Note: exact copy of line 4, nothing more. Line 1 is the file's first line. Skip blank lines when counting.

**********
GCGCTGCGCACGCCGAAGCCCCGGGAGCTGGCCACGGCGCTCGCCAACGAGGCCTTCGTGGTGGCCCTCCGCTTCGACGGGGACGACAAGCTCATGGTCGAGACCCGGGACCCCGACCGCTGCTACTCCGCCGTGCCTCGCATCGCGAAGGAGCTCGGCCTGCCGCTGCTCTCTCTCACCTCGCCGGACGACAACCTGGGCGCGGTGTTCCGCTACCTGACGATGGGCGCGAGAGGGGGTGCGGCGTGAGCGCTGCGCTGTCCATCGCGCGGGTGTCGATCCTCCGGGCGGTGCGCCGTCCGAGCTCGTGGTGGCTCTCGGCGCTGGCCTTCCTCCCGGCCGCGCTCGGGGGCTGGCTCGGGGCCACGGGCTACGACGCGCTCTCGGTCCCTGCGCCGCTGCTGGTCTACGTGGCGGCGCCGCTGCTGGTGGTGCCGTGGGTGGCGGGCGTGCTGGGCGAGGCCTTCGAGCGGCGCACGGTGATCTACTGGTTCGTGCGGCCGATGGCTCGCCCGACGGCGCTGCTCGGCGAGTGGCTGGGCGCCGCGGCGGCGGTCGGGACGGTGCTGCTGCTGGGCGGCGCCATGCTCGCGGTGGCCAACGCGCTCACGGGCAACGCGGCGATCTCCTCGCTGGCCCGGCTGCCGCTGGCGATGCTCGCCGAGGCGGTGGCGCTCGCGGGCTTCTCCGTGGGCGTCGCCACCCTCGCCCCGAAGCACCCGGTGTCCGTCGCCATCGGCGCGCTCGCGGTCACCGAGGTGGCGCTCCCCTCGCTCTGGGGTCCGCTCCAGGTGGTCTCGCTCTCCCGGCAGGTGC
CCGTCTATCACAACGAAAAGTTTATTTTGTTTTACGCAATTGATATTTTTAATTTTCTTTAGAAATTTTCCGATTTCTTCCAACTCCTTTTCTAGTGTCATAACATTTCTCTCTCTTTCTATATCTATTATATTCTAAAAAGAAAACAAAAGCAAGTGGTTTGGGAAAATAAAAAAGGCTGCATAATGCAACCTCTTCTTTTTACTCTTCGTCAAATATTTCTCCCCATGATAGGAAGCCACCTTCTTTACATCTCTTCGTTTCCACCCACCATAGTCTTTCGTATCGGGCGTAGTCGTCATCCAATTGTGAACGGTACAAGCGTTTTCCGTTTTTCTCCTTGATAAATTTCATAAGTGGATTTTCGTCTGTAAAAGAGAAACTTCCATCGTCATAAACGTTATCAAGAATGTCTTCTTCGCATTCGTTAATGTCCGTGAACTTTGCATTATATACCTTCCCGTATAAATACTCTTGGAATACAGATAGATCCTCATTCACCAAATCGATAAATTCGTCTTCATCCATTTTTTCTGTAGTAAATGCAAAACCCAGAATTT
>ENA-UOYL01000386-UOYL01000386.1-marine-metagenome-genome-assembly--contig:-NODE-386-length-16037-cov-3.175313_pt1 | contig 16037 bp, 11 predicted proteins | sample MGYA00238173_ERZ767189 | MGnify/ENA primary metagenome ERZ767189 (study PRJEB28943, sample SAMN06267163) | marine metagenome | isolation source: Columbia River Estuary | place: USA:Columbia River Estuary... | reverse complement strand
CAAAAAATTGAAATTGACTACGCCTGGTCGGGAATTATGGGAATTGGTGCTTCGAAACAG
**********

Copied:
CAAAAAATTGAAATTGACTACGCCTGGTCGGGAATTATGGGAATTGGTGCTTCGAAACAG